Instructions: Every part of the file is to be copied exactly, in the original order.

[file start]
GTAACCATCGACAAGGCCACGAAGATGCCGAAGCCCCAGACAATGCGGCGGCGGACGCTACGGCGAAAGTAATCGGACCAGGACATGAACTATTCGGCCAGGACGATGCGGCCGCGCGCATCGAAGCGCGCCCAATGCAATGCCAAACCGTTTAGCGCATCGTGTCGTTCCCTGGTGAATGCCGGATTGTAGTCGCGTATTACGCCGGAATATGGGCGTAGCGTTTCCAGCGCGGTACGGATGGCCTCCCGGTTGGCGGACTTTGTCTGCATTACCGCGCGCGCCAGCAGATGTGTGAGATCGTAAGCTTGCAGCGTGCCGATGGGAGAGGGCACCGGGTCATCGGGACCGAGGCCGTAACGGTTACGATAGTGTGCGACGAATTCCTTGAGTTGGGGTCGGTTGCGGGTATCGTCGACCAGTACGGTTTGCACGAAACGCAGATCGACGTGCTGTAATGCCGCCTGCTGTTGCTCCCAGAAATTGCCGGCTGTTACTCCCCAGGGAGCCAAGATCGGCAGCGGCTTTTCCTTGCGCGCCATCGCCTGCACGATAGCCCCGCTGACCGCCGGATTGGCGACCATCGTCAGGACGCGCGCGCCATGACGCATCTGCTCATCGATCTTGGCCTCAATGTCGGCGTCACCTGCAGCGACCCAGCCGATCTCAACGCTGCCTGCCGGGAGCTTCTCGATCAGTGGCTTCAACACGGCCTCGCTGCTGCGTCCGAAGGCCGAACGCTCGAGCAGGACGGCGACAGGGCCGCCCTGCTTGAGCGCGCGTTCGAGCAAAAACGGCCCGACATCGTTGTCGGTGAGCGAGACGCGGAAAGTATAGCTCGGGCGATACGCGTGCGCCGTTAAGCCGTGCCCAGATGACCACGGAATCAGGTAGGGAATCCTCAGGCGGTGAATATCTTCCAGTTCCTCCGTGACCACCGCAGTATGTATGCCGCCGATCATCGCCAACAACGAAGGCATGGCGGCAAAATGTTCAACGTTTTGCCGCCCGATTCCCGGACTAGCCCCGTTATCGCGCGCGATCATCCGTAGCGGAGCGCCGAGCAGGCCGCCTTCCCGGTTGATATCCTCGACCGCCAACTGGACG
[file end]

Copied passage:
GTAACCATCGACAAGGCCACGAAGATGCCGAAGCCCCAGACAATGCGGCGGCGGACGCTACGGCGAAAGTAATCGGACCAGGACATGAACTATTCGGCCAGGACGATGCGGCCGCGCGCATCGAAGCGCGCCCAATGCAATGCCAAACCGTTTAGCGCATCGTGTCGTTCCCTGGTGAATGCCGGATTGTAGTCGCGTATTACGCCGGAATATGGGCGTAGCGTTTCCAGCGCGGTACGGATGGCCTCCCGGTTGGCGGACTTTGTCTGCATTACCGCGCGCGCCAGCAGATGTGTGAGATCGTAAGCTTGCAGCGTGCCGATGGGAGAGGGCACCGGGTCATCGGGACCGAGGCCGTAACGGTTACGATAGTGTGCGACGAATTCCTTGAGTTGGGGTCGGTTGCGGGTATCGTCGACCAGTACGGTTTGCACGAAACGCAGATCGACGTGCTGTAATGCCGCCTGCTGTTGCTCCCAGAAATTGCCGGCTGTTACTCCCCAGGGAGCCAAGATCGGCAGCGGCTTTTCCTTGCGCGCCATCGCCTGCACGATAGCCCCGCTGACCGCCGGATTGGCGACCATCGTCAGGACGCGCGCGCCATGACGCATCTGCTCATCGATCTTGGCCTCAATGTCGGCGTCACCTGCAGCGACCCAGCCGATCTCAACGCTGCCTGCCGGGAGCTTCTCGATCAGTGGCTTCAACACGGCCTCGCTGCTGCGTCCGAAGGCCGAACGCTCGAGCAGGACGGCGACAGGGCCGCCCTGCTTGAGCGCGCGTTCGAGCAAAAACGGCCCGACATCGTTGTCGGTGAGCGAGACGCGGAAAGTATAGCTCGGGCGATACGCGTGCGCCGTTAAGCCGTGCCCAGATGACCACGGAATCAGGTAGGGAATCCTCAGGCGGTGAATATCTTCCAGTTCCTCCGTGACCACCGCAGTATGTATGCCGCCGATCATCGCCAACAACGAAGGCATGGCGGCAAAATGTTCAACGTTTTGCCGCCCGATTCCCGGACTAGCCCCGTTATCGCGCGCGATCATCCGTAGCGGAGCGCCGAGCAGGCCGCCTTCCCGGTTGATATCCTCGACCGCCAACTGGACG